On Thursday, Eastern Cape Finance MEC Sakhumzi Somyo will table his budget for the year ahead. It’s a tough task. The conditions are unfavourable.
Similarly to the national GDP, the Eastern Cape economy remains sluggish.
Companies are battling to stay afloat, there are not enough jobs to go around and the pressure on the provincial fiscus is phenomenal.
Attempting to ease the burden, last year the provincial government promised – for the fifth year in a row – to cut its ever-increasing wage bill.
This as it emerged that at least 65% of the provincial budget paid salaries.
The situation is unsustainable for any sound administration.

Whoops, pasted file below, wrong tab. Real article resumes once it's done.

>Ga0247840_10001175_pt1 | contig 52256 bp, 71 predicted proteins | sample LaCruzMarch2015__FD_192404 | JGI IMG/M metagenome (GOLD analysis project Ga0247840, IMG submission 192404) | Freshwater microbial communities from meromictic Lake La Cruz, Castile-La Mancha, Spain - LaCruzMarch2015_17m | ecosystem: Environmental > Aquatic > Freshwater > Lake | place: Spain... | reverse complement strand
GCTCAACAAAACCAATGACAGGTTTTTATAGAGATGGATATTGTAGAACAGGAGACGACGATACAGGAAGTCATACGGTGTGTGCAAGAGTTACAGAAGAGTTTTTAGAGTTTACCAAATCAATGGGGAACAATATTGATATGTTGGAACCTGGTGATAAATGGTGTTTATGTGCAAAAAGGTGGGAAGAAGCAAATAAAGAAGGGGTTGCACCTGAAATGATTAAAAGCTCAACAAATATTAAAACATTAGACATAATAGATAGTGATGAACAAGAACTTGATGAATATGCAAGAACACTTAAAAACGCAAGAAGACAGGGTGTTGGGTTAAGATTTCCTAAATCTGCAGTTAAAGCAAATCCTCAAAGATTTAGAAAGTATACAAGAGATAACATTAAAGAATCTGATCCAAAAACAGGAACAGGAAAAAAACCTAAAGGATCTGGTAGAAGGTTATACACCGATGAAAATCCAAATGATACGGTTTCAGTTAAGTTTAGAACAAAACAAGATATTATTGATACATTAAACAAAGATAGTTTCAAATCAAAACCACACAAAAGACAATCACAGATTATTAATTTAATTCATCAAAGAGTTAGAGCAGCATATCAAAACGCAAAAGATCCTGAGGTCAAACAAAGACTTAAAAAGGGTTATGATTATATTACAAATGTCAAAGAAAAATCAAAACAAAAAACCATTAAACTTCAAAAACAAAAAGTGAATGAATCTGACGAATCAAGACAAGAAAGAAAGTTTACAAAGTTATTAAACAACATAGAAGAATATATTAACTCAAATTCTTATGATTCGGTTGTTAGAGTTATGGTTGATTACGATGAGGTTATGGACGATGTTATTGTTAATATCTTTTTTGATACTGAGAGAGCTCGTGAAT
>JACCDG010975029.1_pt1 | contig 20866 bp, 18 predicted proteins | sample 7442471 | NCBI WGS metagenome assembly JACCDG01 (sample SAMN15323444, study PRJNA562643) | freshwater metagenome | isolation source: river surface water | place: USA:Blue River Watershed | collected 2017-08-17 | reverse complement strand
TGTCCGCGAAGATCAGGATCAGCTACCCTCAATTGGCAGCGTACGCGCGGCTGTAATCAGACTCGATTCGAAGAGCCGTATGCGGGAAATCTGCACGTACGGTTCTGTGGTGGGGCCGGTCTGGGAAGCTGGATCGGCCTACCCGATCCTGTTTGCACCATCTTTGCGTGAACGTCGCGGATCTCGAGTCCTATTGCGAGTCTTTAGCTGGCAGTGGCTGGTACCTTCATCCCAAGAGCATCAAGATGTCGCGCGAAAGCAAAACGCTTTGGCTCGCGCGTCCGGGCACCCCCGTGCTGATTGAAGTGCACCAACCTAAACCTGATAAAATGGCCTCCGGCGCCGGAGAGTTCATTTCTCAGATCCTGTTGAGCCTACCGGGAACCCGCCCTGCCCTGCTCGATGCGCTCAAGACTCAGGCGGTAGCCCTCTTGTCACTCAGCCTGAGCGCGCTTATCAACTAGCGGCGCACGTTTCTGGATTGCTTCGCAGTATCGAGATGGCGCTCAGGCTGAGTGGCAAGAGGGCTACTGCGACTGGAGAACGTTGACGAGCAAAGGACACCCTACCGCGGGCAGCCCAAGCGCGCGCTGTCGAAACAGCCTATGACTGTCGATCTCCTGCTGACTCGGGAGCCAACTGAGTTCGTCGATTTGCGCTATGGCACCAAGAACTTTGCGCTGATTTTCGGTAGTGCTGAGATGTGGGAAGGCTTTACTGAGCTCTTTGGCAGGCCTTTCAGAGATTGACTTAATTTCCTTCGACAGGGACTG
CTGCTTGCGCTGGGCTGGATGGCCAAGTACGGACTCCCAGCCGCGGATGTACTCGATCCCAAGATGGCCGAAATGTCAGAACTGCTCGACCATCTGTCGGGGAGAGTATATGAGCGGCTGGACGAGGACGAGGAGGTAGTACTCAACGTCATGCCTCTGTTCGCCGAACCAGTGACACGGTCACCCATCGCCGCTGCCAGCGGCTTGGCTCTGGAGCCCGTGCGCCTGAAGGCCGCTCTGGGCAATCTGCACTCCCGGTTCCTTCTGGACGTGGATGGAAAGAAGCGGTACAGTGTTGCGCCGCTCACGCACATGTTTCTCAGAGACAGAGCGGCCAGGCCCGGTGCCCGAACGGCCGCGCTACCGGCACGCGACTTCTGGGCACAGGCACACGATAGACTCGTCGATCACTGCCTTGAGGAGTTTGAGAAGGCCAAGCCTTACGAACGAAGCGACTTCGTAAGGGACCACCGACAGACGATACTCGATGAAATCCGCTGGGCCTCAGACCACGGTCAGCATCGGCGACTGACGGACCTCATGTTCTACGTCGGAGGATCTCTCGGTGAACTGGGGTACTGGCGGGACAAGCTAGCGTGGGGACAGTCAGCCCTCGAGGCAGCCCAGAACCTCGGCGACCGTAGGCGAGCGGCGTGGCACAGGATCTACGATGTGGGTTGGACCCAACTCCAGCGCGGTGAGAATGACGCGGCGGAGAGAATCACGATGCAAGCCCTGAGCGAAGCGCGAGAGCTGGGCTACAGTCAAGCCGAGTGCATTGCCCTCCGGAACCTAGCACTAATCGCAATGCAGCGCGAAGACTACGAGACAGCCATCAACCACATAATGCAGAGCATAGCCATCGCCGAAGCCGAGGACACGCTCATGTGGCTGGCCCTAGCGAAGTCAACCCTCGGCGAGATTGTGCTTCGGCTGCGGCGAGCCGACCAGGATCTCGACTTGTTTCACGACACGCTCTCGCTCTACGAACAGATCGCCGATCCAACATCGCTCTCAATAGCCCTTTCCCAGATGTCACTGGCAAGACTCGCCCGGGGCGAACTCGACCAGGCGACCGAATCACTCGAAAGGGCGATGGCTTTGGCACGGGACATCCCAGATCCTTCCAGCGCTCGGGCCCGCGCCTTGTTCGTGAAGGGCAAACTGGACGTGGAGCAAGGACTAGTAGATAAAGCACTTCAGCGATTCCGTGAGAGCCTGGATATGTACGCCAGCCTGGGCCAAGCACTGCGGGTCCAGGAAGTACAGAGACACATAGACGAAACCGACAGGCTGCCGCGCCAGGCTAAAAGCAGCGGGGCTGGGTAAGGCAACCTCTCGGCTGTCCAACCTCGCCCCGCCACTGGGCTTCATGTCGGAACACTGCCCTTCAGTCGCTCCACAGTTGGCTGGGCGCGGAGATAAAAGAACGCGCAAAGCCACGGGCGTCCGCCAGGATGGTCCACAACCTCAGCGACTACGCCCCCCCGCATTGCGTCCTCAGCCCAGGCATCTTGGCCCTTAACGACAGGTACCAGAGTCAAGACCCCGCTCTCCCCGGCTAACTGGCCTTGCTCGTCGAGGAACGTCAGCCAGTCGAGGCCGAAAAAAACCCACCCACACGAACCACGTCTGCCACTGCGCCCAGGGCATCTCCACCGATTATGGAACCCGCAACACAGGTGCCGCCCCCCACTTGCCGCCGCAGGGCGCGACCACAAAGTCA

“These tough economic times call for innovative thinking and high levels of discipline,” Somyo said last year.
“In this regard, core service delivery programmes will be protected, all non-core expenditure items such as travel and subsistence, entertainment, catering, overseas travel and accommodation will be strictly managed,” he said.
He further promised to freeze the appointment of provincial administrative staff, to centralise the recruitment process and to conduct quarterly analysis to ensure core delivery progress.
Come Thursday, Somyo must account for the progress in each of these undertakings.
He must show what has been done to reduce expenditure on salaries as well as to curb waste.
He must show what measures had been taken to undo bottlenecks that prevent efficient delivery.
Through this budget, Somyo must display a commitment to prudent fiscal management.
Ultimately, he must chart the way forward to invest public money to stimulate businesses and to ensure the inclusive growth of our economy.